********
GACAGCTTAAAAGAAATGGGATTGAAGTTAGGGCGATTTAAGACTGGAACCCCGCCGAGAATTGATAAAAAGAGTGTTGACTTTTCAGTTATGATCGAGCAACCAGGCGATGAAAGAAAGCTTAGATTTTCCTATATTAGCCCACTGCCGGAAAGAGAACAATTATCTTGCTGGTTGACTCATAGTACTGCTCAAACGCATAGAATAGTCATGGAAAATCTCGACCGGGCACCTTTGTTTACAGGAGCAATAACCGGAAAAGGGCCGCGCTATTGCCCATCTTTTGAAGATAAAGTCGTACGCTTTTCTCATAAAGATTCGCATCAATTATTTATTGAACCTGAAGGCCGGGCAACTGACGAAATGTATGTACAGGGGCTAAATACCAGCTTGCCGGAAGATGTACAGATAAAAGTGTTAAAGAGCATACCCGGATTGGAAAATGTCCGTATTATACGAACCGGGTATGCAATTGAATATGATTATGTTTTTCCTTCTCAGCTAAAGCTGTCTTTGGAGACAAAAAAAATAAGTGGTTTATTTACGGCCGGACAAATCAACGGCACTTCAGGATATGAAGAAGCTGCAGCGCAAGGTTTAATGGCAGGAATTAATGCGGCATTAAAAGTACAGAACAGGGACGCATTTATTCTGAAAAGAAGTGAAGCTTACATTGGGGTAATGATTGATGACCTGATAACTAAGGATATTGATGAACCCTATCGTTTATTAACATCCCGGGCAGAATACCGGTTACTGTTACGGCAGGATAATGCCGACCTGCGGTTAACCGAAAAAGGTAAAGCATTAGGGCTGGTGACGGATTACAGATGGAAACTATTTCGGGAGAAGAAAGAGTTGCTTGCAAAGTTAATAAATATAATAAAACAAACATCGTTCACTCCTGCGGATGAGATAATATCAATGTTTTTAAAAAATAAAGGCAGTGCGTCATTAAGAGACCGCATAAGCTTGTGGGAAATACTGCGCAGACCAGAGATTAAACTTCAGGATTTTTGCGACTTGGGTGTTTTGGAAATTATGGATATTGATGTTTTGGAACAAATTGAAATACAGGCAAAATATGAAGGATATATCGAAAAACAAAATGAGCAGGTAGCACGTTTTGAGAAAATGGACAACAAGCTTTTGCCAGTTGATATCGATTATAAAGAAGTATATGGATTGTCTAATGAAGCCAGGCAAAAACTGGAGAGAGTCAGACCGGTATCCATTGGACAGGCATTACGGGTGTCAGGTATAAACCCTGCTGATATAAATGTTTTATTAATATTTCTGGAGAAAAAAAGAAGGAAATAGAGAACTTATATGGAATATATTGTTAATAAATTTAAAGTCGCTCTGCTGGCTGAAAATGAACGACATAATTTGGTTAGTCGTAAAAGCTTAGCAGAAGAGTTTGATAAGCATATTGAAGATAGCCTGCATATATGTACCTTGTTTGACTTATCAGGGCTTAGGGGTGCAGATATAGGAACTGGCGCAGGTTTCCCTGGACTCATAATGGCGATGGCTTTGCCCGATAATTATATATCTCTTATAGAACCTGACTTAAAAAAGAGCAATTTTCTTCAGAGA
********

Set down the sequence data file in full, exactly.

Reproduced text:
GACAGCTTAAAAGAAATGGGATTGAAGTTAGGGCGATTTAAGACTGGAACCCCGCCGAGAATTGATAAAAAGAGTGTTGACTTTTCAGTTATGATCGAGCAACCAGGCGATGAAAGAAAGCTTAGATTTTCCTATATTAGCCCACTGCCGGAAAGAGAACAATTATCTTGCTGGTTGACTCATAGTACTGCTCAAACGCATAGAATAGTCATGGAAAATCTCGACCGGGCACCTTTGTTTACAGGAGCAATAACCGGAAAAGGGCCGCGCTATTGCCCATCTTTTGAAGATAAAGTCGTACGCTTTTCTCATAAAGATTCGCATCAATTATTTATTGAACCTGAAGGCCGGGCAACTGACGAAATGTATGTACAGGGGCTAAATACCAGCTTGCCGGAAGATGTACAGATAAAAGTGTTAAAGAGCATACCCGGATTGGAAAATGTCCGTATTATACGAACCGGGTATGCAATTGAATATGATTATGTTTTTCCTTCTCAGCTAAAGCTGTCTTTGGAGACAAAAAAAATAAGTGGTTTATTTACGGCCGGACAAATCAACGGCACTTCAGGATATGAAGAAGCTGCAGCGCAAGGTTTAATGGCAGGAATTAATGCGGCATTAAAAGTACAGAACAGGGACGCATTTATTCTGAAAAGAAGTGAAGCTTACATTGGGGTAATGATTGATGACCTGATAACTAAGGATATTGATGAACCCTATCGTTTATTAACATCCCGGGCAGAATACCGGTTACTGTTACGGCAGGATAATGCCGACCTGCGGTTAACCGAAAAAGGTAAAGCATTAGGGCTGGTGACGGATTACAGATGGAAACTATTTCGGGAGAAGAAAGAGTTGCTTGCAAAGTTAATAAATATAATAAAACAAACATCGTTCACTCCTGCGGATGAGATAATATCAATGTTTTTAAAAAATAAAGGCAGTGCGTCATTAAGAGACCGCATAAGCTTGTGGGAAATACTGCGCAGACCAGAGATTAAACTTCAGGATTTTTGCGACTTGGGTGTTTTGGAAATTATGGATATTGATGTTTTGGAACAAATTGAAATACAGGCAAAATATGAAGGATATATCGAAAAACAAAATGAGCAGGTAGCACGTTTTGAGAAAATGGACAACAAGCTTTTGCCAGTTGATATCGATTATAAAGAAGTATATGGATTGTCTAATGAAGCCAGGCAAAAACTGGAGAGAGTCAGACCGGTATCCATTGGACAGGCATTACGGGTGTCAGGTATAAACCCTGCTGATATAAATGTTTTATTAATATTTCTGGAGAAAAAAAGAAGGAAATAGAGAACTTATATGGAATATATTGTTAATAAATTTAAAGTCGCTCTGCTGGCTGAAAATGAACGACATAATTTGGTTAGTCGTAAAAGCTTAGCAGAAGAGTTTGATAAGCATATTGAAGATAGCCTGCATATATGTACCTTGTTTGACTTATCAGGGCTTAGGGGTGCAGATATAGGAACTGGCGCAGGTTTCCCTGGACTCATAATGGCGATGGCTTTGCCCGATAATTATATATCTCTTATAGAACCTGACTTAAAAAAGAGCAATTTTCTTCAGAGA